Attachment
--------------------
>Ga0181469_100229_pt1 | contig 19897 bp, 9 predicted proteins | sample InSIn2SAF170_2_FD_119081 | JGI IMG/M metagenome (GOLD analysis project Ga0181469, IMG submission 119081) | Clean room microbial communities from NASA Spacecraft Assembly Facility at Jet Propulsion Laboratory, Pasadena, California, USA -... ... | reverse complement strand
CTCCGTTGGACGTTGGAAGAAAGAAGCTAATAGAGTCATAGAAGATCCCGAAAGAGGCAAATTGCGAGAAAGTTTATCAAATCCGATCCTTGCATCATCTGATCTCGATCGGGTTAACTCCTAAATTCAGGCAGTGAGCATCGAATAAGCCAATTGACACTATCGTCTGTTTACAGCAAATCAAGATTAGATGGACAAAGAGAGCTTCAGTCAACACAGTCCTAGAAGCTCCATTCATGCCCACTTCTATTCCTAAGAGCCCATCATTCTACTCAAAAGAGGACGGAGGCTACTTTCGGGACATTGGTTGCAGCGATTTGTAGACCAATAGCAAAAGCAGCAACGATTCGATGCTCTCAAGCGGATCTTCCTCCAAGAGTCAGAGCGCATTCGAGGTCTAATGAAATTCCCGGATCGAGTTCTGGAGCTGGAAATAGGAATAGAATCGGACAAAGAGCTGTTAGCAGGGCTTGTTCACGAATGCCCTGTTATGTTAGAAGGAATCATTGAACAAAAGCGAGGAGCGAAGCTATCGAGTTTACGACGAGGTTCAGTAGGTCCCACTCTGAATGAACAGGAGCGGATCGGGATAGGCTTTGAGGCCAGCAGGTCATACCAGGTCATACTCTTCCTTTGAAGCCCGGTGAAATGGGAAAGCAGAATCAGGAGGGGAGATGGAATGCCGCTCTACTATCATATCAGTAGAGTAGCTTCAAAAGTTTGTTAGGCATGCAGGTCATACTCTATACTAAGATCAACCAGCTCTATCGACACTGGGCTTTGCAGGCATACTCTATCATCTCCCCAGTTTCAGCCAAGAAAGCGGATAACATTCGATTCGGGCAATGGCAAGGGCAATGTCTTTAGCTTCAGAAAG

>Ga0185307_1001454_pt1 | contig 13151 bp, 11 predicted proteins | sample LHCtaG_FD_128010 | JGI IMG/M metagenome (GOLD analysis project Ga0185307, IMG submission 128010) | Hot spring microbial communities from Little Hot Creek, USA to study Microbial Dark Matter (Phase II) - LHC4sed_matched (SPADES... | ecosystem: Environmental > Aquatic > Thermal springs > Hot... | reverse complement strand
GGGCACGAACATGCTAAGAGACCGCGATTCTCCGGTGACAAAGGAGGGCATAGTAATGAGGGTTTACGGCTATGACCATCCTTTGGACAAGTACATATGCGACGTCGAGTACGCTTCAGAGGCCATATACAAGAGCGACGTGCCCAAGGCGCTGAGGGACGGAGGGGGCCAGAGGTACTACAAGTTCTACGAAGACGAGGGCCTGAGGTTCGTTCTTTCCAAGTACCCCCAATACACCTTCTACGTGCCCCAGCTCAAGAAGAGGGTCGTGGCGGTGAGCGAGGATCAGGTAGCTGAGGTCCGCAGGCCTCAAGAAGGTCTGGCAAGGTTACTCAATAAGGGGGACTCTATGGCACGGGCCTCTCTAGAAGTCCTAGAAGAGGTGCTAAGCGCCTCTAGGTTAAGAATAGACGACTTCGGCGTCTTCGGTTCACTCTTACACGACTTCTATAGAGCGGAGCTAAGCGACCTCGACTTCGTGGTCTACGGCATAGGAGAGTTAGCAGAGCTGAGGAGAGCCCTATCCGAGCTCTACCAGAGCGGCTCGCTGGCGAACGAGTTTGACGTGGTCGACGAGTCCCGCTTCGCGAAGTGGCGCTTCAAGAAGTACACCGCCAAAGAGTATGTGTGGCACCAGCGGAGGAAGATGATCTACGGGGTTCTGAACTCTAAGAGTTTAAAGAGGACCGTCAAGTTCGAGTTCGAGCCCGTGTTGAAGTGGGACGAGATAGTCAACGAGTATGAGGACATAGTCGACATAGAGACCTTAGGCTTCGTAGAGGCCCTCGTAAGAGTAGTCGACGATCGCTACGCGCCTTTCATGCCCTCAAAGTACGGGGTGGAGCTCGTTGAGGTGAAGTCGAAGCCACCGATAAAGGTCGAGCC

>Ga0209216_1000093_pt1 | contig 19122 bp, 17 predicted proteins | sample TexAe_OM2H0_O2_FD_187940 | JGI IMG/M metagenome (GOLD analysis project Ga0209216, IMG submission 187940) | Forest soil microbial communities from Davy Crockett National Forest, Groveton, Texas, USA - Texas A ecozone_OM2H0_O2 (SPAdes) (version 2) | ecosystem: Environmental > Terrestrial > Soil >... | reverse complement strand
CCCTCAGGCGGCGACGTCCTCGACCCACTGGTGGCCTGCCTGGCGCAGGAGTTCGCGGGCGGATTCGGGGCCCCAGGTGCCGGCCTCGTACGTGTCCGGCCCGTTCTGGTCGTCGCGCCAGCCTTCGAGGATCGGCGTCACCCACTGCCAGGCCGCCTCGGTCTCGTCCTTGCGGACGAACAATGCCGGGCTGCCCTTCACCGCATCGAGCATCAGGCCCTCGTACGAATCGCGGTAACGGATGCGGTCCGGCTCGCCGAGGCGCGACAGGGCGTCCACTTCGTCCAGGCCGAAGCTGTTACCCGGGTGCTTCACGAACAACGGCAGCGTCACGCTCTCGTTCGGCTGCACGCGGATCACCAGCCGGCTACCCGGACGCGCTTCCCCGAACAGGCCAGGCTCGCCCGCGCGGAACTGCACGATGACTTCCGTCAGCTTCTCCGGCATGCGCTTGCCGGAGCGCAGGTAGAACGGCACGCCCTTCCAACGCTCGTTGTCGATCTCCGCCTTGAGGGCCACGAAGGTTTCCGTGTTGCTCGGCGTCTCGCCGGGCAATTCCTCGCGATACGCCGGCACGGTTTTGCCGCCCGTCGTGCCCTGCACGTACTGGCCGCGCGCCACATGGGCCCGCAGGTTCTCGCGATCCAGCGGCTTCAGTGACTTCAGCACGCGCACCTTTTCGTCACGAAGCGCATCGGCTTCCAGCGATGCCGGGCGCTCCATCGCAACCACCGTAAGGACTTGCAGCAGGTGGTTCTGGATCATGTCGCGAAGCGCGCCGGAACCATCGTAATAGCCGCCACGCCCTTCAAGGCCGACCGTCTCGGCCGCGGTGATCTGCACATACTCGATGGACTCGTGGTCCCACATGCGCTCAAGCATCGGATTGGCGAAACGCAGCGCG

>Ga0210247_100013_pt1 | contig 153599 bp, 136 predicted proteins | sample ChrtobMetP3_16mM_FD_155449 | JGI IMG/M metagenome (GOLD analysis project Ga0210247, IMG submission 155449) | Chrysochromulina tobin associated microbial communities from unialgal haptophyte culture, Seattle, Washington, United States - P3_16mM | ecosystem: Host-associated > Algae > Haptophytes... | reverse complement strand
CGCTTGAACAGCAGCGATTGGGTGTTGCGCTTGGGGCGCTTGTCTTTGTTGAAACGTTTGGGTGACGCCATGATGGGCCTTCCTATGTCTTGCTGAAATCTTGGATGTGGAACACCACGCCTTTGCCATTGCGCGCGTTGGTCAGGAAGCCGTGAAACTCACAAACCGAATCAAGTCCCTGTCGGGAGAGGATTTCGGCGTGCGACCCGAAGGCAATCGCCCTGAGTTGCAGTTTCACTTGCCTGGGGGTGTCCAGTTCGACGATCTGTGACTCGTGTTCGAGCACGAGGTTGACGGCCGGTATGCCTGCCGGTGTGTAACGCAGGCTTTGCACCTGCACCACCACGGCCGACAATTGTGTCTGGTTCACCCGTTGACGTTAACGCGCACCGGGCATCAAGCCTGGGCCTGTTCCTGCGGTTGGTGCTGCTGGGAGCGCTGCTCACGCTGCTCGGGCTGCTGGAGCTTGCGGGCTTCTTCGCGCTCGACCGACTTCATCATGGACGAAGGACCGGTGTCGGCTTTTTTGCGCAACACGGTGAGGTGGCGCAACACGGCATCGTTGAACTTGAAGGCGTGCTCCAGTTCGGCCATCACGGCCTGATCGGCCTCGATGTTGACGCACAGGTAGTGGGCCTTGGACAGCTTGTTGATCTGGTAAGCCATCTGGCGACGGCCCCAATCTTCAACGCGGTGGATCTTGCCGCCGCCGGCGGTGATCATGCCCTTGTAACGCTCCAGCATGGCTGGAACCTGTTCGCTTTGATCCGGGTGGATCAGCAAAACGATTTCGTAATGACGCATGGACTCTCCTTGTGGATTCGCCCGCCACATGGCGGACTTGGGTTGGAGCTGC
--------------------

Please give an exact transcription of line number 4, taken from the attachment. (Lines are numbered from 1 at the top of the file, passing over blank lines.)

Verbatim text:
GGGCACGAACATGCTAAGAGACCGCGATTCTCCGGTGACAAAGGAGGGCATAGTAATGAGGGTTTACGGCTATGACCATCCTTTGGACAAGTACATATGCGACGTCGAGTACGCTTCAGAGGCCATATACAAGAGCGACGTGCCCAAGGCGCTGAGGGACGGAGGGGGCCAGAGGTACTACAAGTTCTACGAAGACGAGGGCCTGAGGTTCGTTCTTTCCAAGTACCCCCAATACACCTTCTACGTGCCCCAGCTCAAGAAGAGGGTCGTGGCGGTGAGCGAGGATCAGGTAGCTGAGGTCCGCAGGCCTCAAGAAGGTCTGGCAAGGTTACTCAATAAGGGGGACTCTATGGCACGGGCCTCTCTAGAAGTCCTAGAAGAGGTGCTAAGCGCCTCTAGGTTAAGAATAGACGACTTCGGCGTCTTCGGTTCACTCTTACACGACTTCTATAGAGCGGAGCTAAGCGACCTCGACTTCGTGGTCTACGGCATAGGAGAGTTAGCAGAGCTGAGGAGAGCCCTATCCGAGCTCTACCAGAGCGGCTCGCTGGCGAACGAGTTTGACGTGGTCGACGAGTCCCGCTTCGCGAAGTGGCGCTTCAAGAAGTACACCGCCAAAGAGTATGTGTGGCACCAGCGGAGGAAGATGATCTACGGGGTTCTGAACTCTAAGAGTTTAAAGAGGACCGTCAAGTTCGAGTTCGAGCCCGTGTTGAAGTGGGACGAGATAGTCAACGAGTATGAGGACATAGTCGACATAGAGACCTTAGGCTTCGTAGAGGCCCTCGTAAGAGTAGTCGACGATCGCTACGCGCCTTTCATGCCCTCAAAGTACGGGGTGGAGCTCGTTGAGGTGAAGTCGAAGCCACCGATAAAGGTCGAGCC